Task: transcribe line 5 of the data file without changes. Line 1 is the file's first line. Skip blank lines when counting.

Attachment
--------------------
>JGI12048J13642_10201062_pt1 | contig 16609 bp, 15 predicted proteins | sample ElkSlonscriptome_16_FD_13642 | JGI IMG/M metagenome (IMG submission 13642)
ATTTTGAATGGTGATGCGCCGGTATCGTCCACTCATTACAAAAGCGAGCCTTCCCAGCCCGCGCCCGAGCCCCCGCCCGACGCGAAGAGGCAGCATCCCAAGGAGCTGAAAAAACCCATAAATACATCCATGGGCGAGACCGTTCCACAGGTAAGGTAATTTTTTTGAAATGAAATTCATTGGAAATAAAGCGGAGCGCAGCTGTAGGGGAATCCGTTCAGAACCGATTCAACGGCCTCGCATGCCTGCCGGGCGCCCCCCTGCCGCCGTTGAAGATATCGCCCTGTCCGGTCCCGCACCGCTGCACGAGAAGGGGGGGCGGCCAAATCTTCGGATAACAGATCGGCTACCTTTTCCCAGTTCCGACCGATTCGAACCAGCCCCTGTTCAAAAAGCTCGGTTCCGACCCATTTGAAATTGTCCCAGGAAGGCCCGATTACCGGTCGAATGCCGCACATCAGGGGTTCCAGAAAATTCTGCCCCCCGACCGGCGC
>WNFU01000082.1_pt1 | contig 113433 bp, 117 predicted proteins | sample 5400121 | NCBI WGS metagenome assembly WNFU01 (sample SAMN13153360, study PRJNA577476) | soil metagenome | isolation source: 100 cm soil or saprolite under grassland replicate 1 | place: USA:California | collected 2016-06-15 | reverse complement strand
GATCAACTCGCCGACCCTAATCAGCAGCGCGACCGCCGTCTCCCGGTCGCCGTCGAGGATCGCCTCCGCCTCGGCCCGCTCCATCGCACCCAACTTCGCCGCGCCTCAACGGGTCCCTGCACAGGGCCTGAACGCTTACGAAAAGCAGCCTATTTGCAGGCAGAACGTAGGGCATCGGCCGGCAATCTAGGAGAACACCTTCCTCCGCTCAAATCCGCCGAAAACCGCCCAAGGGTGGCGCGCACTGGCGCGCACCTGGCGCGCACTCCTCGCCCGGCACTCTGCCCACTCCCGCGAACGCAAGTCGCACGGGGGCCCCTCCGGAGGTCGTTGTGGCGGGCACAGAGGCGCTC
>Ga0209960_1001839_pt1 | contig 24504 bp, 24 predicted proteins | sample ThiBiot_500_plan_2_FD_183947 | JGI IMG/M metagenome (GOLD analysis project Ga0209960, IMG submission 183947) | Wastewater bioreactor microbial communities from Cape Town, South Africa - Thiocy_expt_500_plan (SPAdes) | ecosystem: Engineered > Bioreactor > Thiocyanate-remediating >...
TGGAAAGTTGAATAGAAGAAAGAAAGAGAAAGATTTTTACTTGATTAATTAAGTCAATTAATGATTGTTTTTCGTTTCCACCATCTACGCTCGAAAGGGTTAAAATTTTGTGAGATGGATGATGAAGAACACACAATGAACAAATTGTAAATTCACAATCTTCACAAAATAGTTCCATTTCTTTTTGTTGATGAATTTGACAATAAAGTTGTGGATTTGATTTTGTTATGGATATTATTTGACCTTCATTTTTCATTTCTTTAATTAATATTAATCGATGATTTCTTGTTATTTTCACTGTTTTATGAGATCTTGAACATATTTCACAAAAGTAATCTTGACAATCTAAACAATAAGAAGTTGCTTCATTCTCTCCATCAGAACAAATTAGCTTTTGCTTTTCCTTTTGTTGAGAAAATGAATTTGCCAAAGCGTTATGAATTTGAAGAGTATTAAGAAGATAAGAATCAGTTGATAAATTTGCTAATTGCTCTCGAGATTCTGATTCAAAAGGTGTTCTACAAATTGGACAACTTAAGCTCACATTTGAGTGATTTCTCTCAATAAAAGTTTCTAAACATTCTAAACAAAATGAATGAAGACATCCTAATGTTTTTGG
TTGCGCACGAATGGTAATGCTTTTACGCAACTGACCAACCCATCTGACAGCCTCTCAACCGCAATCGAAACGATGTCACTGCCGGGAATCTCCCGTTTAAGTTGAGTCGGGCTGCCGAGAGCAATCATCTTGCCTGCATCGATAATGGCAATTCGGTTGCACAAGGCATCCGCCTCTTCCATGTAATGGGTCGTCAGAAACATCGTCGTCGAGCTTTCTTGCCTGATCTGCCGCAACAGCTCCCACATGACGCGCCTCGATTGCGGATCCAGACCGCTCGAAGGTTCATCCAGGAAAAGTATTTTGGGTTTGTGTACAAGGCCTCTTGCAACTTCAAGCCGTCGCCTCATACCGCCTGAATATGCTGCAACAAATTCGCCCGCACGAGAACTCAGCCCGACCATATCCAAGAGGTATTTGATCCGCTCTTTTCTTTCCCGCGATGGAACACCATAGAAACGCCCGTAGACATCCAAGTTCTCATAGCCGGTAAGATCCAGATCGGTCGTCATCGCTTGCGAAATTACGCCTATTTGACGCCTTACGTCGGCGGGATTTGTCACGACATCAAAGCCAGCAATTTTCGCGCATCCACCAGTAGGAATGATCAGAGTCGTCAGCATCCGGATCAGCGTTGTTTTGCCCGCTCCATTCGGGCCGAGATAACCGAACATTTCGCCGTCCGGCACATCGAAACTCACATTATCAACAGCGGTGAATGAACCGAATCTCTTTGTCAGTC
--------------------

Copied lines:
>Ga0209960_1001839_pt1 | contig 24504 bp, 24 predicted proteins | sample ThiBiot_500_plan_2_FD_183947 | JGI IMG/M metagenome (GOLD analysis project Ga0209960, IMG submission 183947) | Wastewater bioreactor microbial communities from Cape Town, South Africa - Thiocy_expt_500_plan (SPAdes) | ecosystem: Engineered > Bioreactor > Thiocyanate-remediating >...